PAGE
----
So that's the male athletes. What about the women? It's as if they never existed. Next week, however, June Paul, once the Golden Girl, unquote, of British athletics, will surface momentarily, if only locally, as a person of some consequence. It will be announced that she has bought the Everyman Cinema in Hampstead, north London, England. Quite an event, if you happen to be a cinema or theatre buff. The Everyman, which celebrates its 60th anniversary as a cinema this week, is the oldest rep cinema in the world (ie, it's very strong on old films). Before that, it was a theatre. In 1924, it put on Noel Coward's first play, The Vortex. They still have the original playbills, plus letters from Jean Cocteau and Rene Clair.
June will be 60 next birthday. Doesn't look it. Trim, fit looking, attractive. Mother of five, granny of six, with three husbands in her slipstream, all divorced. Quite a goer, our June, on and off the track. And a tough businesswoman with a company employing 40 people, created all on her own, with no help from any hubby, or any inherited wealth. How did she get here from there?
She says she can hardly recall her famous years. Oh come on, this is false modesty. I can remember you in the Fifties, pinned on desks when I was at school.
She was in her cottage beside Hampstead Heath, baby-sitting her eldest grandchild, seven-year-old Daisy, while her daughter Dani did some magistrating. Nice arty paintings, interesting furniture, green Aga, fruit cake just made, clever use of space. No sign of any Olympic medals, though she has several. She says again she finds it so hard to remember her own feats, how she once thrilled the nation.
Recently she was interviewed by Athletics Today for a 'Yesterday's Heroes' series. She couldn't even remember her personal best.
She was born June Foulds in Shepherd's Bush in 1934. Out of wedlock, though she didn't know it at the time, brought up by her Scottish grandma, who had once been a cook, and her grandad, a lathe operator. She thought they were her parents. Weird to modern minds, but common, at the time. Her big sister, who visited from time to time, was in fact her real mother. This sister got married, had a second child, and then died when June was eight. 'I was distraught, but I felt guilty for crying so much. It looked as if I loved my sister more than my mother.'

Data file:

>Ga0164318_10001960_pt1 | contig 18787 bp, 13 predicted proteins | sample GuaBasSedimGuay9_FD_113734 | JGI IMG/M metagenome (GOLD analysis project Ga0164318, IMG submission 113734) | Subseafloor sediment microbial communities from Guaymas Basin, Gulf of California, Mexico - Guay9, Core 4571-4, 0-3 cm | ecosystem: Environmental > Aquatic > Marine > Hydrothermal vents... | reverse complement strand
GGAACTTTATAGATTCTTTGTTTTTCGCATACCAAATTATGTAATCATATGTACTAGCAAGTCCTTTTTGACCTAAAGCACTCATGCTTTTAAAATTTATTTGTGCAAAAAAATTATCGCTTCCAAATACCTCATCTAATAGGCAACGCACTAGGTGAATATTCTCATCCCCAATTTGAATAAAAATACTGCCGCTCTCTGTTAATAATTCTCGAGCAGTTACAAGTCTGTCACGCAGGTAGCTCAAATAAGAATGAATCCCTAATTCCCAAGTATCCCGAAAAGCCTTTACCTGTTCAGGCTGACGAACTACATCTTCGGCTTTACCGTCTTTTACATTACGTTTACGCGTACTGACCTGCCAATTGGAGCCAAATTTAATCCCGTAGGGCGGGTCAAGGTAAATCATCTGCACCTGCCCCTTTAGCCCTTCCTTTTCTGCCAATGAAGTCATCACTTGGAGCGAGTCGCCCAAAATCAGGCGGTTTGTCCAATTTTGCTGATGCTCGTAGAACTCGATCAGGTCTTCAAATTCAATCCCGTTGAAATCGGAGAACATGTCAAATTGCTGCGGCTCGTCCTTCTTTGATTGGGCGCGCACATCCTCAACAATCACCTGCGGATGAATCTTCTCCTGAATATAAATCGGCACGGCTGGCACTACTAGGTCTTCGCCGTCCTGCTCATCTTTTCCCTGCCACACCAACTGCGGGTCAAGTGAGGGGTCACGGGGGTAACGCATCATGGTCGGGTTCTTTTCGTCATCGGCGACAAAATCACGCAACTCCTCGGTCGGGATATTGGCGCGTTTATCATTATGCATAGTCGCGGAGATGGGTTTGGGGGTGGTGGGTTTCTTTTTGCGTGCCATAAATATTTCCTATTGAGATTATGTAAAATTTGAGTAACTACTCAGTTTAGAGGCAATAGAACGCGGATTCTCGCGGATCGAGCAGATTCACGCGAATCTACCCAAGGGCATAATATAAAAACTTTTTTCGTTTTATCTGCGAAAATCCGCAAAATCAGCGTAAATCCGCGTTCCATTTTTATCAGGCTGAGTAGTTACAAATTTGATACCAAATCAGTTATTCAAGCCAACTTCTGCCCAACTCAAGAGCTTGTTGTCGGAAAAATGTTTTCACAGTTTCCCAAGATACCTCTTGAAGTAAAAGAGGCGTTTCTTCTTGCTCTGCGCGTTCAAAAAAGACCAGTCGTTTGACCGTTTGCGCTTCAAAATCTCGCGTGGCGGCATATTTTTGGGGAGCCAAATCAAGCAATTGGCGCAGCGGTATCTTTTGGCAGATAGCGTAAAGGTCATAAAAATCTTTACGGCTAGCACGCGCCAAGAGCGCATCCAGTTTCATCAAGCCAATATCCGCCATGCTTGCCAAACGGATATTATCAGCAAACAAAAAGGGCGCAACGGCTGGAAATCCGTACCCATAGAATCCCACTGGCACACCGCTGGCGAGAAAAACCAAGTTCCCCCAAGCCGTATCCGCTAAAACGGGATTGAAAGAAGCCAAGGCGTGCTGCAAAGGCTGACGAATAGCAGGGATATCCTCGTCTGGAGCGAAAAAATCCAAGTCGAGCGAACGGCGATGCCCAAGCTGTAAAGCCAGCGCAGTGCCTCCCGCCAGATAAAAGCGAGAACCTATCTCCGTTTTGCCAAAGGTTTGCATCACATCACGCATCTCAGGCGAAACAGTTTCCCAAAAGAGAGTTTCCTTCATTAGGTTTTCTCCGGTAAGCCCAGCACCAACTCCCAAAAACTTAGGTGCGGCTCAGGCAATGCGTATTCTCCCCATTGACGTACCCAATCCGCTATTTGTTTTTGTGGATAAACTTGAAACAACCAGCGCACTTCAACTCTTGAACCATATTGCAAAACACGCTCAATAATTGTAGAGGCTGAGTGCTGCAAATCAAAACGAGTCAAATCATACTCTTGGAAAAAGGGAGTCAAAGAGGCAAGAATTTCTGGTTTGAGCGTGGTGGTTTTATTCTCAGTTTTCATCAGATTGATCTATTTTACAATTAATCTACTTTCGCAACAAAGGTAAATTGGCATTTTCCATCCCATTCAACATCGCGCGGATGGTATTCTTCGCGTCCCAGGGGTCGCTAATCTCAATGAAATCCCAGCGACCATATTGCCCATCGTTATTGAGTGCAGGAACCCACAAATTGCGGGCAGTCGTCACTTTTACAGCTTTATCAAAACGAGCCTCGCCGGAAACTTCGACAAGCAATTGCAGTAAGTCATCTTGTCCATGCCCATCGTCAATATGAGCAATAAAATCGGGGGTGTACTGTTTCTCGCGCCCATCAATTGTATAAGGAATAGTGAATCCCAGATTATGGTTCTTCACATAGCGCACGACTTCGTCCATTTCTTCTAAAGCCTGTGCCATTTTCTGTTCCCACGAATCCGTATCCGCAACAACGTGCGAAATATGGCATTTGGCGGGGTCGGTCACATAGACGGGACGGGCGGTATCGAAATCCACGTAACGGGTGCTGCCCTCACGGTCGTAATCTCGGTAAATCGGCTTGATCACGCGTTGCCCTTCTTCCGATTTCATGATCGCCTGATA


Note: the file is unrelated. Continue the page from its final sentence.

When she was 11, her grandmother died. 'I was distraught again. The man I thought was my father came down the stairs, when the body was still laid out, took me on his knee and said don't worry, the woman I was crying for wasn't really my mother but my grandmother. I don't think I've grieved in the same way since, and I've had plenty to grieve about. The realisation of that discovery made me think that tears were pointless things. A waste of time. What you have to do in life is get on with it.'
She was at grammar school by now, on a scholarship, at the top of her class, but her interest in learning disappeared. She preferred the streets, hanging about, playing with the boys. One day, when she was 15, a local woman whose daughter had been an athlete was going round the streets, looking for girls to join a club called Spartan Ladies. 'I wasn't in, but my grandfather said yes, I would join, he'd see I'd be there. He gave me 6d for the bus fare to Richmond, and told me to go. 'Anything to get you off the streets' was what he said. He thought he was looking after me, but really, from when my grandmother died, I was looking after him.'
June was very small, very thin, very immature at 15, but she ran like the wind in her first race for Spartan Ladies. She had plimsolls, but nothing else. The woman from the club gave her the tracksuit and spikes that had belonged to her daughter. The year was 1949, the first year June ever ran a competitive race. In 1950, aged 16, she was the British women's champion, doing 10.9 for the 100 yards - so the record books say - a time which had stood for 18 years.
At the Helsinki Olympics of 1952 she got a bronze medal in the relay. In 1953, she got married to the Olympic fencer Raymond Paul, had a son, then retired from running, and from work. For three years she worked on the Eagle, a children's magazine, along with Chad Varah.
Within a year she was bored. Their flat was opposite the Arsenal football ground and the manager, Tom Whittaker, gave her a key so she could get into the ground every morning and resume training. 'It was a square track, so I had to belt down one side, stop, then come back.' She came back to athletics, stronger than ever, this time running the 200 metres, again breaking British records. In the 1956 Olympics in Melbourne she won a silver in the relay and should have won a gold in the individual 200 metres, so she says. 'I was the best in the world at the time, but when the race began, I felt the energy draining out of my toes. The Ossie girls, whom no one had reckoned, ran brilliantly, and I was fifth. It was my ultimate disappointment.'